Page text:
The launch and growth of digital financial services has led to an unprecedented increase in the number of people enjoying access to formal financial services, experts have said.
They noted that Africa was becoming home to more digital financial services deployments than any other region in the world, with almost half of the nearly 700 million individual users worldwide.
Mobile money solutions and agent banking now offer affordable, instant, and reliable transactions, savings, credit, and even insurance opportunities in rural villages and urban neighbourhoods where no bank had ever established a branch.
The experts said this at the Future Banking Tech West Africa Summit.
The two-day events which is holding in Lagos, ends today.
The summit brought to the fore the voices of Africa’s financial services industry leaders, as well as technology experts to offer deep and thoughtful analysis for everyone working in this area of international development.
The Director of the Future Banking Tech West Africa Summit, Khalila Baldwin said: “Financial inclusion is a means to an end. It is a catalyst for equitable development and inclusive economic growth.
Our ambition at the summit for Financial Inclusion has always been to improve the capacity of the financial sector to better serve all people in Africa, and to share the lessons learned from those efforts with the global development community.
“By working with pioneers of low-cost financial services across the continent to introduce and discuss new technological approaches and innovative business models, we have highlighted both the opportunities and the challenges in furthering financial inclusion.”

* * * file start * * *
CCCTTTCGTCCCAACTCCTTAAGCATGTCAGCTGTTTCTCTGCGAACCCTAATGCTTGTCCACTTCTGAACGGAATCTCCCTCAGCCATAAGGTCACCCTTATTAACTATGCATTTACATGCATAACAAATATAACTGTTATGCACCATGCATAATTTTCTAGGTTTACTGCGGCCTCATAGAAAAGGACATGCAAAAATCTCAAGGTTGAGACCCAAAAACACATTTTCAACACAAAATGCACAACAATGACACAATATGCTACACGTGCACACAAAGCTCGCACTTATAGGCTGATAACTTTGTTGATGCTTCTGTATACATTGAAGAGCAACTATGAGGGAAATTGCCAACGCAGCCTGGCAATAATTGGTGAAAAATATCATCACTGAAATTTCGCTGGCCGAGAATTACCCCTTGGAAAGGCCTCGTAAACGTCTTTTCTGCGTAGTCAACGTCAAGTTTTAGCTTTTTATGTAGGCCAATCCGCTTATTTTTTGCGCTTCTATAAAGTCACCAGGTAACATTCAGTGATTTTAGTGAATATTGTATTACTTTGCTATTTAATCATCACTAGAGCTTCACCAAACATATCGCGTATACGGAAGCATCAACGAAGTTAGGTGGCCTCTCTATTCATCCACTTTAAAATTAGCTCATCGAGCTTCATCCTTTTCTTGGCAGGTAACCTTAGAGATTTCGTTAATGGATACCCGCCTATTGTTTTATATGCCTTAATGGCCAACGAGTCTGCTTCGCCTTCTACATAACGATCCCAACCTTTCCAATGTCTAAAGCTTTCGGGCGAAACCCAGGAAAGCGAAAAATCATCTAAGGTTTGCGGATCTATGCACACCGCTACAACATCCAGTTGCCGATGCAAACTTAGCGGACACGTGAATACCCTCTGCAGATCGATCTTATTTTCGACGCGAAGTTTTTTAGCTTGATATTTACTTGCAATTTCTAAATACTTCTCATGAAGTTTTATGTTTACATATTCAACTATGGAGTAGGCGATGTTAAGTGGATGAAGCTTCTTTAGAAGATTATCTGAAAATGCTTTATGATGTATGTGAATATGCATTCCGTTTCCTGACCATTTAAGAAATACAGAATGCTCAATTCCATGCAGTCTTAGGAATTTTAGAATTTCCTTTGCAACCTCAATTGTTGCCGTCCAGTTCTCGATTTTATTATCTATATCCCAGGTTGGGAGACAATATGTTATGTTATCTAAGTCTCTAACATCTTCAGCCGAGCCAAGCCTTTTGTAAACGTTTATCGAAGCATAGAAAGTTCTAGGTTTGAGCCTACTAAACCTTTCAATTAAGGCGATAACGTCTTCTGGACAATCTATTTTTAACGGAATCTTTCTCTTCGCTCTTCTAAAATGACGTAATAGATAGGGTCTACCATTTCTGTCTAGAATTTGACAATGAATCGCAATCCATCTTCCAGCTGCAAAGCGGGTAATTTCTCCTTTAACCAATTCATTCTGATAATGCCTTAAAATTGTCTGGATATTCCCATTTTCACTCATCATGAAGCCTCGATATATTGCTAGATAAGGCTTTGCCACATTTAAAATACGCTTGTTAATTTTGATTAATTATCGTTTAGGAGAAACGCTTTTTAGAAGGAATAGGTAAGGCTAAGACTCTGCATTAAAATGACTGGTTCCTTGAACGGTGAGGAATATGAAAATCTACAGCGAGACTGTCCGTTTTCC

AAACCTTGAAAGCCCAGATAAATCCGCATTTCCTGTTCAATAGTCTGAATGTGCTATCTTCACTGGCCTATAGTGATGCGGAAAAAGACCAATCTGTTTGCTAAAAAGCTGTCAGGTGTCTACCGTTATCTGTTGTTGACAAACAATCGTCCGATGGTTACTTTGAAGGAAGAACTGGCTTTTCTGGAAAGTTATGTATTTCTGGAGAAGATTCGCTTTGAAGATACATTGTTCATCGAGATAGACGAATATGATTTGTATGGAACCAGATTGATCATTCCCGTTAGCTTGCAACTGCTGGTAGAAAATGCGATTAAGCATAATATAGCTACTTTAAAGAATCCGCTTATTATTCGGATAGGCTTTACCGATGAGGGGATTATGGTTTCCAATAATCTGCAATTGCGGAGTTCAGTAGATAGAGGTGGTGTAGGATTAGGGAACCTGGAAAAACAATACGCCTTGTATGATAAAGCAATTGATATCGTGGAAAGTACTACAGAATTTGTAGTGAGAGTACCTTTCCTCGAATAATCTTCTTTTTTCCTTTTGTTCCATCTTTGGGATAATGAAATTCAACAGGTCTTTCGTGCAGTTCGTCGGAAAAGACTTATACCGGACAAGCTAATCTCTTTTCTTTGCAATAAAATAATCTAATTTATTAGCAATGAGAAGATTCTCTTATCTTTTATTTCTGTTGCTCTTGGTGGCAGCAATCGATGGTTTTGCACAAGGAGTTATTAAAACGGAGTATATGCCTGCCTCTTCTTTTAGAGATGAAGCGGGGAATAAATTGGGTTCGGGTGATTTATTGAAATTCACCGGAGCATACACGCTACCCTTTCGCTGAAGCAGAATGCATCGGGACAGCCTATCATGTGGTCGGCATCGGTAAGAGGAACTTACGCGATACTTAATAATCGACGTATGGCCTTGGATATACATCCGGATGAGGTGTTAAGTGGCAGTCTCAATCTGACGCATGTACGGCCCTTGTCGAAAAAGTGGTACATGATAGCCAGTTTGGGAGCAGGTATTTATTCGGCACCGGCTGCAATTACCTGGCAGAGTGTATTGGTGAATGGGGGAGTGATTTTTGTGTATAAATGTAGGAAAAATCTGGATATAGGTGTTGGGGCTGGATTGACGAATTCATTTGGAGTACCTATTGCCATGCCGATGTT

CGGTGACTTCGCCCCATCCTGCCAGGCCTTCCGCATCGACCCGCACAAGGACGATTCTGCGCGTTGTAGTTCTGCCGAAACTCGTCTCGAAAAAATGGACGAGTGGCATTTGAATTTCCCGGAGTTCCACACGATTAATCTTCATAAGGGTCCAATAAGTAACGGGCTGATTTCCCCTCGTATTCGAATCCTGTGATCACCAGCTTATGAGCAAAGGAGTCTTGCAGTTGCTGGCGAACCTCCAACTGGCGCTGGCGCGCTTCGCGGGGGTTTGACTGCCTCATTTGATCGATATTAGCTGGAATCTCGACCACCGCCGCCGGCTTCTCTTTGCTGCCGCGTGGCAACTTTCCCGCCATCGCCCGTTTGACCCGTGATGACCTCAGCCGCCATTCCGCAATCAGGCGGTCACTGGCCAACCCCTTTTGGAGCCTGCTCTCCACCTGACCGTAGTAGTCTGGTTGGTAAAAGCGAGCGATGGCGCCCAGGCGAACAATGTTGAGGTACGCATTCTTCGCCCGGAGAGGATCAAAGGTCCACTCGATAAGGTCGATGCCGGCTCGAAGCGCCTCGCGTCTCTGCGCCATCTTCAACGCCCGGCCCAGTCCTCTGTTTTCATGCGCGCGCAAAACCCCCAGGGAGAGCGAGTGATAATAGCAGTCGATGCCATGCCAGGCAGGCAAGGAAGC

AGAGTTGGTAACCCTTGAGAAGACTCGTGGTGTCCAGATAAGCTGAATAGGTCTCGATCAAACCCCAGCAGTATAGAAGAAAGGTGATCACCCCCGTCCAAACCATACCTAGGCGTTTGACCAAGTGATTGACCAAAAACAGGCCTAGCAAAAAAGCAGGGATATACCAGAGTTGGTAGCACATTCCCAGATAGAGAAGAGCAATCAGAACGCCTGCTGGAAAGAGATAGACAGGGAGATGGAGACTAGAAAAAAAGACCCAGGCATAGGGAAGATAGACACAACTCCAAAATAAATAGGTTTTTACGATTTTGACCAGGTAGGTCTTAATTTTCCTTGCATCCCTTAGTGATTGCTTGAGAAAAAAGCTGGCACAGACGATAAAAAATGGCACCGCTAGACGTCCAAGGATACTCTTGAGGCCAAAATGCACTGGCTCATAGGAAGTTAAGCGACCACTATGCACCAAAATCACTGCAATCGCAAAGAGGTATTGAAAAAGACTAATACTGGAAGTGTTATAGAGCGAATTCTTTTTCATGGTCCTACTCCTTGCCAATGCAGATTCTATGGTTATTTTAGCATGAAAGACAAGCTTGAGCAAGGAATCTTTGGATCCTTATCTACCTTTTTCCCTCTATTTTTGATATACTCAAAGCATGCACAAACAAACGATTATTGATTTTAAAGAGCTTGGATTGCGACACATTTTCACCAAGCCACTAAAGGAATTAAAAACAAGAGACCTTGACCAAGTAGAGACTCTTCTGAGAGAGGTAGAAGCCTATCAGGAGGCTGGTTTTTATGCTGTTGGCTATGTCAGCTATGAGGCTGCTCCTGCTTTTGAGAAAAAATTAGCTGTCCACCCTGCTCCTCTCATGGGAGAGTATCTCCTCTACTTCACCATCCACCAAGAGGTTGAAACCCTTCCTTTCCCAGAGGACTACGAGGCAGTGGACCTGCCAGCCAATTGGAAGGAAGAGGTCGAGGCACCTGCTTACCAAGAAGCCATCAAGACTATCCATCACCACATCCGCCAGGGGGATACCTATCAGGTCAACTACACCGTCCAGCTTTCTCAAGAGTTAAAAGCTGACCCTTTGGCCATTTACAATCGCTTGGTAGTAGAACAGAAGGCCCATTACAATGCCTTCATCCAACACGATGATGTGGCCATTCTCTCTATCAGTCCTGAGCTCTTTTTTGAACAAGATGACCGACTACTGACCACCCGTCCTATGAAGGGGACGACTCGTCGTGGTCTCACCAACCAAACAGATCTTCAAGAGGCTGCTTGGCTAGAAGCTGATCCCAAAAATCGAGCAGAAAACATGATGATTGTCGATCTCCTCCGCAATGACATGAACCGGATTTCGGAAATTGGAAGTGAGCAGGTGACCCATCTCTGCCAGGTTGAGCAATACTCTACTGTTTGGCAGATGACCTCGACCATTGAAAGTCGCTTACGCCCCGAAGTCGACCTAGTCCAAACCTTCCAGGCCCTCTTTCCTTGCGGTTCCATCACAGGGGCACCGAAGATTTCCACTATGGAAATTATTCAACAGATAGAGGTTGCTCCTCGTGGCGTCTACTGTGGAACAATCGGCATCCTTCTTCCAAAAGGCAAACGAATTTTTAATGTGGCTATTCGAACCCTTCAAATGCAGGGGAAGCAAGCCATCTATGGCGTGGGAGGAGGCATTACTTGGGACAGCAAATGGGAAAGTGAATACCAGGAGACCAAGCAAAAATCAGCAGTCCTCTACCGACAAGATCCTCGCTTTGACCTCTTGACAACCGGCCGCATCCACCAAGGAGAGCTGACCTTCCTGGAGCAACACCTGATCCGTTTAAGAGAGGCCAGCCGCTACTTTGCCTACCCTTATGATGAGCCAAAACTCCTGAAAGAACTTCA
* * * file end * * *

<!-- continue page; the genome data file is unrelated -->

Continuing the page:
According to a statement, field studies showed that access to mobile money services has increased daily per capita consumption levels of households, lifting them out of extreme poverty.
It noted that mobile money services have changed lives – for example, helping women to move from subsistence farming to business occupations and sustainable livelihoods.
“In total, 7.2 million new digital financial services users on the continent, 45,000 new banking agents, and $300 million in monthly transactions.
“Africa’s financial services landscape continues its dynamic evolution as the rapid growth of FinTech on the continent drives both the disruption and leapfrogging of legacy systems and further accelerates the digital transformation of financial services.
“In Nigeria, the major banks are rapidly ramping-up their own innovation strategies and collaborating with new game-changing start-ups to drive efficiencies, make digital profitable and capture new markets.
“A decade after mobile phones began to spread in Africa, they have become commonplace even in the continent’s poorest countries,” the statement added.
It showed that in 2016 two-fifths of people in sub-Saharan Africa had mobile phones. Their rapid spread has beaten all sorts of odds. In most African countries, less than half the population has access to electricity.